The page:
Looking at Dahle’s voting record, Swartz said she disagreed with Dahle’s “nay” vote on Assembly Bill 857, which would let cities and counties create their own public bank systems. Every Republican in the Senate voted no on that bill.
“Vote for the person who’s going to advocate for you and doesn’t take any money from special interest groups,” Swartz said. “I don’t have a price tag; I have a morality tag.”
Who is Linda Kelleher?
Kelleher, 64, is a former teacher and high school principal residing in Nevada County who argues “corporate economic structure” has devastated rural residents. She said the blame lies with both parties but specifically said Dahle is tied to the agriculture lobby.
“Most candidates, they go around raising money and then (donors act) entitled to those people,” Kelleher said.
Now, she says she wants to be a “lobbyist” for the people of the district.
“Cruising around Senate District 1, I’ve been reminded of these pockets of rural poverty ... they don’t have much services and medical treatment,” she said. “There’s kind of a bias against white rural poor. People think if you’re poor in the country it’s easier or something.”
Kelleher said the North State would have better representation in the Senate if the chamber changed its makeup so that each county is represented.
“We need the Senate to be more like the Senate in the country to have it equally,” she said.
Kelleher also said she’d like to see term limits for every elected office in the country.
Asked about her stance on Governor Gavin Newsom, Kelleher said he is sincere but has a tough job. She said her campaign is more concerned with issues affecting the district than serving the Democratic governor.
She went on to say that the Democratic Party in California is made up of ideologists.
“I believe that the problem is the two party system ... the capitalists have been replaced by the corporate economic structure,” Kelleher said.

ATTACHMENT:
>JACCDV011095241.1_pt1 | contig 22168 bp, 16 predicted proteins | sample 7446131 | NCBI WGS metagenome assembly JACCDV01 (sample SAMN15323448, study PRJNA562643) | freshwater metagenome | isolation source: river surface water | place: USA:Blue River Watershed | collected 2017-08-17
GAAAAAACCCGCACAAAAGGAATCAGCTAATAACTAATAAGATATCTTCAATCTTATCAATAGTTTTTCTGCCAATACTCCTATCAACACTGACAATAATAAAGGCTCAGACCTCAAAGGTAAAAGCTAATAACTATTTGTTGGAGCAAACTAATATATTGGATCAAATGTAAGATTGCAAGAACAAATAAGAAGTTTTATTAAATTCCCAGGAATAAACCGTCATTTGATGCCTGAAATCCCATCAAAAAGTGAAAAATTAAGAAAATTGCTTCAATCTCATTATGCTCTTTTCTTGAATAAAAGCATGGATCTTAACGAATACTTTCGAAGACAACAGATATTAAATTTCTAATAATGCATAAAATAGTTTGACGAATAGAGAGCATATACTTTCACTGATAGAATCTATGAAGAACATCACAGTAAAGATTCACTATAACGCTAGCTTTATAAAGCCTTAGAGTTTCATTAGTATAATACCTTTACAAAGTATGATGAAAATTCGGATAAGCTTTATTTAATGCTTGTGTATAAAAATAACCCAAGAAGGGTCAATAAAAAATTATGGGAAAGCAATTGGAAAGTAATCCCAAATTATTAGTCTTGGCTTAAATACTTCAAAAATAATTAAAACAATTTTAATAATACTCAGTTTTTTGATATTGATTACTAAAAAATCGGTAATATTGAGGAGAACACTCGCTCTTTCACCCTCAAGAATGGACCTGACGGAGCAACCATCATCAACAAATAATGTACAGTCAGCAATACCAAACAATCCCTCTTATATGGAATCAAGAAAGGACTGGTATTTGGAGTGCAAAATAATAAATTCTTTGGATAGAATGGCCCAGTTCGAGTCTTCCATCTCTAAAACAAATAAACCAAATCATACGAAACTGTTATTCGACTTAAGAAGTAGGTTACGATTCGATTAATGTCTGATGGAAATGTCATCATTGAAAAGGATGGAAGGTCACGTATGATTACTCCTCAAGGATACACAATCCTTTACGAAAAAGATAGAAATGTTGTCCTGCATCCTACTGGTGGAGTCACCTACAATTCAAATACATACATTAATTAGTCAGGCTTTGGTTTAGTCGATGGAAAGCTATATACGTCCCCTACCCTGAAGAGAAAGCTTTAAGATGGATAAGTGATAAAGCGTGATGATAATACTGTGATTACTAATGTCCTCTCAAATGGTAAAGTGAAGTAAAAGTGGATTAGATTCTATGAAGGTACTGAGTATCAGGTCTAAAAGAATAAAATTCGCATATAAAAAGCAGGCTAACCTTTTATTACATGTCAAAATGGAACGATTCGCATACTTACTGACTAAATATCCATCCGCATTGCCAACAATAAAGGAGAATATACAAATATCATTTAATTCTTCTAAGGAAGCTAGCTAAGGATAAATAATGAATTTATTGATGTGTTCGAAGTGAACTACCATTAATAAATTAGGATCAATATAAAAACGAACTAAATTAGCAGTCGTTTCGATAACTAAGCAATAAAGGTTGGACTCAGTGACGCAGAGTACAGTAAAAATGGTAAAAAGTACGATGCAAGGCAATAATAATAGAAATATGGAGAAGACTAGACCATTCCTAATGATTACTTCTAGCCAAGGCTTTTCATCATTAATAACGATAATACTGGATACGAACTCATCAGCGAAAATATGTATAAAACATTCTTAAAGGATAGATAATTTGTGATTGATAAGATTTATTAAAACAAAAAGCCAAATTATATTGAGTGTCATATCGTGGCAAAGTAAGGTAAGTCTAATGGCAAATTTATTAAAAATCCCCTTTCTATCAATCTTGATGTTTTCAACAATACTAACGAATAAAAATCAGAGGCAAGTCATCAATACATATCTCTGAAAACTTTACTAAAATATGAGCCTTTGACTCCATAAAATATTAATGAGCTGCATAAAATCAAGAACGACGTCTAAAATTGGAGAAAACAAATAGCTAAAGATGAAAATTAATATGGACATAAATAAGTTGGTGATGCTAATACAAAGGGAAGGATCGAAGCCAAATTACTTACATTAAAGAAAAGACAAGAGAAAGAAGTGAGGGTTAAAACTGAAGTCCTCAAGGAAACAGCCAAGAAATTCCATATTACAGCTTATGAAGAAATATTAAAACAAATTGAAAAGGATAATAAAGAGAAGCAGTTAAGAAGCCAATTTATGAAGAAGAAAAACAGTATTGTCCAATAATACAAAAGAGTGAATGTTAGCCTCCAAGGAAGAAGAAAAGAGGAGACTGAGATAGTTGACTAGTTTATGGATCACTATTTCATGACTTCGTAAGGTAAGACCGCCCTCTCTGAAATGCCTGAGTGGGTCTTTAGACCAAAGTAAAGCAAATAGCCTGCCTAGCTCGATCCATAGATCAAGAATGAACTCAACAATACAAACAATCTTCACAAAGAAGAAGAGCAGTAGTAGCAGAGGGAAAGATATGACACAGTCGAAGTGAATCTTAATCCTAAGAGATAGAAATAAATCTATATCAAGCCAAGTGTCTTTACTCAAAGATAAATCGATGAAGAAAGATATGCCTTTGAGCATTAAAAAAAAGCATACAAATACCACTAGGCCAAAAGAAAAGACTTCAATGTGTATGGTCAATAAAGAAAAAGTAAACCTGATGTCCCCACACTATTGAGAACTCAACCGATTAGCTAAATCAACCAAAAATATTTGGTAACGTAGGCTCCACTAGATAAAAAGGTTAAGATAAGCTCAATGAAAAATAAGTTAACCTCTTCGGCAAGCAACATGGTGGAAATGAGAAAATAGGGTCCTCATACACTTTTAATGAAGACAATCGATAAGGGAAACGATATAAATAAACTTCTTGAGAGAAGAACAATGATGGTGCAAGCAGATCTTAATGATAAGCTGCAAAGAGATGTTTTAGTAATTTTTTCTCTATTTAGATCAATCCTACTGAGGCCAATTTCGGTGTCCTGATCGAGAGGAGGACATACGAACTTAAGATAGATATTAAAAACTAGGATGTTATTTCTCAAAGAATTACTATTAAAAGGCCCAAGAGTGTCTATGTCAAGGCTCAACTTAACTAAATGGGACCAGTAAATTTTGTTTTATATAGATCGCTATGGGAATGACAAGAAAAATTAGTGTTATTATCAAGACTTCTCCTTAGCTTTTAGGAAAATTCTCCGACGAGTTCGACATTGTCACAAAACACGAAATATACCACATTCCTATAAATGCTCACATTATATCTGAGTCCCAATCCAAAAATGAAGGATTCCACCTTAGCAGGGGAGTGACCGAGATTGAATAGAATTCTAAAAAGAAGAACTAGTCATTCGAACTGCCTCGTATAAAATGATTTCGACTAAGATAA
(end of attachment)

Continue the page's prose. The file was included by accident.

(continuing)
How Dahle is preparing for the race
For now, Dahle says he’s keeping his focus on legislative work. He said he’s working to address power shutoffs like those that affected thousands of residents in the fall. At the time, he called on the governor to convene a special legislative session on the topic.
In that same vein, Dahle said he’s working on a bill that would change the state’s Public Utility Commission to an elected body instead of one appointed by the governor. Critics say the commission, designed to regulate utilities like Pacific Gas and Electric Co., could have done more to mitigate wildfire risks and power shutoffs. The majority of Siskiyou County was not affected by the shutoffs except for a small pocket in the Somes Bar area.
In general, Dahle said the experience he gained from about seven years in the state Assembly are also an electoral advantage. He said local voters need a voice in Sacramento who understands that “one-size-fits-all” approaches don’t always work for the north state.
Dahle also has a reputation for working across the aisle in a Democrat-controlled legislature. On many occasions, he has brought fellow legislators to tour the north state.